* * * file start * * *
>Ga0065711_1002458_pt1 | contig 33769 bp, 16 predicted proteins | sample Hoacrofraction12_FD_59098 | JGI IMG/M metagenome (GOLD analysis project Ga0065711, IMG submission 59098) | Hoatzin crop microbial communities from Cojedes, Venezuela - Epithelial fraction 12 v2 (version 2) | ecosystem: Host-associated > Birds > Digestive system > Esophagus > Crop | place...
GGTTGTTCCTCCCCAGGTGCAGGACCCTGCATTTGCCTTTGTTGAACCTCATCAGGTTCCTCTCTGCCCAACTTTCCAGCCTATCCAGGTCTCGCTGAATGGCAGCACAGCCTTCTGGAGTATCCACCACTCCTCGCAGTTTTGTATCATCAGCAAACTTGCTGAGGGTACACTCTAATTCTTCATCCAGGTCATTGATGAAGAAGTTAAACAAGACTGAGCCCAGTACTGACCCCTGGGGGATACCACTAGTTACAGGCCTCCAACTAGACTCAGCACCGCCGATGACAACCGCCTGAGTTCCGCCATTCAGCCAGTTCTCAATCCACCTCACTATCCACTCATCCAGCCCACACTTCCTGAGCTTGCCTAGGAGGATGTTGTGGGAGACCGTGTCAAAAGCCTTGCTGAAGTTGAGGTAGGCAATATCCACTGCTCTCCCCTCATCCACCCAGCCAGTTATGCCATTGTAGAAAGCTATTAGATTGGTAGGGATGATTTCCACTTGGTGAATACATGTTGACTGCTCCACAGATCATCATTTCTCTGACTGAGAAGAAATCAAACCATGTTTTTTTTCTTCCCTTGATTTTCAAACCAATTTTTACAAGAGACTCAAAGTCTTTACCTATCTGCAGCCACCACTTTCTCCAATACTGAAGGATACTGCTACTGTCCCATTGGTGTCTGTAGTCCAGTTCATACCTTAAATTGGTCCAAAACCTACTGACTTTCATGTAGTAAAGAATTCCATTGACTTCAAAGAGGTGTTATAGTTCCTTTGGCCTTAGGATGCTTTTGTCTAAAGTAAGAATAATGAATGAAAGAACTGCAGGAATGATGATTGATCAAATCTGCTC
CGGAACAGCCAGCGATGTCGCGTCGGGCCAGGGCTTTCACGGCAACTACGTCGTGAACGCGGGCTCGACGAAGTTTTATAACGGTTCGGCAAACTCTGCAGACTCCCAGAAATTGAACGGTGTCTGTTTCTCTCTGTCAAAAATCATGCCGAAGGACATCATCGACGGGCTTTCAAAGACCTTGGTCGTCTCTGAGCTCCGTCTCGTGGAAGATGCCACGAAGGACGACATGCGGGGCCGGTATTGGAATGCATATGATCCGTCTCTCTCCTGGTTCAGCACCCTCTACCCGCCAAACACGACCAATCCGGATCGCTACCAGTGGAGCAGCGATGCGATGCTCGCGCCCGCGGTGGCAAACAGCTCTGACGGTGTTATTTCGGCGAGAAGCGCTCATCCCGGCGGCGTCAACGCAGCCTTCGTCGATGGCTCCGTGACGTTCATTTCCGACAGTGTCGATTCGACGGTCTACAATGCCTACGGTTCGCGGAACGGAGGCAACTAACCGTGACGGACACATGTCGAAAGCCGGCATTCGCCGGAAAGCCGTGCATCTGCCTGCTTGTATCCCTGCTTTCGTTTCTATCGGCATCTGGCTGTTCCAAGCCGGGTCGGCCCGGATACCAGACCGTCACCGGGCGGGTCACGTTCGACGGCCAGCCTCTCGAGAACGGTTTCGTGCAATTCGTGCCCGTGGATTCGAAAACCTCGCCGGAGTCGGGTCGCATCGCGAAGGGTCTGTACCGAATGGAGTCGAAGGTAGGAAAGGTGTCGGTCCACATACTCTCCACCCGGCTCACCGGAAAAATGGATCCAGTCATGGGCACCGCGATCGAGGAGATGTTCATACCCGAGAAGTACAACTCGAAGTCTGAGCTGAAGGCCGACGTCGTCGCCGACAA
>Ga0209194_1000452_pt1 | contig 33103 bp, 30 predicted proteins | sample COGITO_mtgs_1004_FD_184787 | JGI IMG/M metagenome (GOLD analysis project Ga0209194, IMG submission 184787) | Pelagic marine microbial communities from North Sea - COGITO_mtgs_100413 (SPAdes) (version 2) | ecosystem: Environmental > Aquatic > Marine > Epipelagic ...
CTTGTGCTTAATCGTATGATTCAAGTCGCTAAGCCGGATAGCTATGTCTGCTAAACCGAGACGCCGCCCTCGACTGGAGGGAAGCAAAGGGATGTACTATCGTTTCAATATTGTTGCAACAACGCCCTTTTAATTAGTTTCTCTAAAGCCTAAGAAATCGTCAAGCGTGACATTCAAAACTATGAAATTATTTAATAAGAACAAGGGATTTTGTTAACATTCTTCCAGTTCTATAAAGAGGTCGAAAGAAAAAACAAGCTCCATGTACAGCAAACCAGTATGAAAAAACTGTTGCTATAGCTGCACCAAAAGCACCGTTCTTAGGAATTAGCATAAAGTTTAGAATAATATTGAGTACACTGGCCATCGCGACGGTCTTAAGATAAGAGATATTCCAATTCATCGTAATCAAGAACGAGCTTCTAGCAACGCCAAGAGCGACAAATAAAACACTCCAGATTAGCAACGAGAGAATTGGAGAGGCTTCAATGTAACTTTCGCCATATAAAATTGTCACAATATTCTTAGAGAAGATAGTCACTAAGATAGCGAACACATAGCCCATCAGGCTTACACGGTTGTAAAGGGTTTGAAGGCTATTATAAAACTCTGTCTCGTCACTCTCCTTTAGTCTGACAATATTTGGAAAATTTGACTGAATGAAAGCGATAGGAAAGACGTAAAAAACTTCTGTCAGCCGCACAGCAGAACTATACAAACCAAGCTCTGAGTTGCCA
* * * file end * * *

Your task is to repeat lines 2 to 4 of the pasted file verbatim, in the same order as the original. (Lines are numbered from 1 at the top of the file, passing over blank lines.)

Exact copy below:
GGTTGTTCCTCCCCAGGTGCAGGACCCTGCATTTGCCTTTGTTGAACCTCATCAGGTTCCTCTCTGCCCAACTTTCCAGCCTATCCAGGTCTCGCTGAATGGCAGCACAGCCTTCTGGAGTATCCACCACTCCTCGCAGTTTTGTATCATCAGCAAACTTGCTGAGGGTACACTCTAATTCTTCATCCAGGTCATTGATGAAGAAGTTAAACAAGACTGAGCCCAGTACTGACCCCTGGGGGATACCACTAGTTACAGGCCTCCAACTAGACTCAGCACCGCCGATGACAACCGCCTGAGTTCCGCCATTCAGCCAGTTCTCAATCCACCTCACTATCCACTCATCCAGCCCACACTTCCTGAGCTTGCCTAGGAGGATGTTGTGGGAGACCGTGTCAAAAGCCTTGCTGAAGTTGAGGTAGGCAATATCCACTGCTCTCCCCTCATCCACCCAGCCAGTTATGCCATTGTAGAAAGCTATTAGATTGGTAGGGATGATTTCCACTTGGTGAATACATGTTGACTGCTCCACAGATCATCATTTCTCTGACTGAGAAGAAATCAAACCATGTTTTTTTTCTTCCCTTGATTTTCAAACCAATTTTTACAAGAGACTCAAAGTCTTTACCTATCTGCAGCCACCACTTTCTCCAATACTGAAGGATACTGCTACTGTCCCATTGGTGTCTGTAGTCCAGTTCATACCTTAAATTGGTCCAAAACCTACTGACTTTCATGTAGTAAAGAATTCCATTGACTTCAAAGAGGTGTTATAGTTCCTTTGGCCTTAGGATGCTTTTGTCTAAAGTAAGAATAATGAATGAAAGAACTGCAGGAATGATGATTGATCAAATCTGCTC
CGGAACAGCCAGCGATGTCGCGTCGGGCCAGGGCTTTCACGGCAACTACGTCGTGAACGCGGGCTCGACGAAGTTTTATAACGGTTCGGCAAACTCTGCAGACTCCCAGAAATTGAACGGTGTCTGTTTCTCTCTGTCAAAAATCATGCCGAAGGACATCATCGACGGGCTTTCAAAGACCTTGGTCGTCTCTGAGCTCCGTCTCGTGGAAGATGCCACGAAGGACGACATGCGGGGCCGGTATTGGAATGCATATGATCCGTCTCTCTCCTGGTTCAGCACCCTCTACCCGCCAAACACGACCAATCCGGATCGCTACCAGTGGAGCAGCGATGCGATGCTCGCGCCCGCGGTGGCAAACAGCTCTGACGGTGTTATTTCGGCGAGAAGCGCTCATCCCGGCGGCGTCAACGCAGCCTTCGTCGATGGCTCCGTGACGTTCATTTCCGACAGTGTCGATTCGACGGTCTACAATGCCTACGGTTCGCGGAACGGAGGCAACTAACCGTGACGGACACATGTCGAAAGCCGGCATTCGCCGGAAAGCCGTGCATCTGCCTGCTTGTATCCCTGCTTTCGTTTCTATCGGCATCTGGCTGTTCCAAGCCGGGTCGGCCCGGATACCAGACCGTCACCGGGCGGGTCACGTTCGACGGCCAGCCTCTCGAGAACGGTTTCGTGCAATTCGTGCCCGTGGATTCGAAAACCTCGCCGGAGTCGGGTCGCATCGCGAAGGGTCTGTACCGAATGGAGTCGAAGGTAGGAAAGGTGTCGGTCCACATACTCTCCACCCGGCTCACCGGAAAAATGGATCCAGTCATGGGCACCGCGATCGAGGAGATGTTCATACCCGAGAAGTACAACTCGAAGTCTGAGCTGAAGGCCGACGTCGTCGCCGACAA
>Ga0209194_1000452_pt1 | contig 33103 bp, 30 predicted proteins | sample COGITO_mtgs_1004_FD_184787 | JGI IMG/M metagenome (GOLD analysis project Ga0209194, IMG submission 184787) | Pelagic marine microbial communities from North Sea - COGITO_mtgs_100413 (SPAdes) (version 2) | ecosystem: Environmental > Aquatic > Marine > Epipelagic ...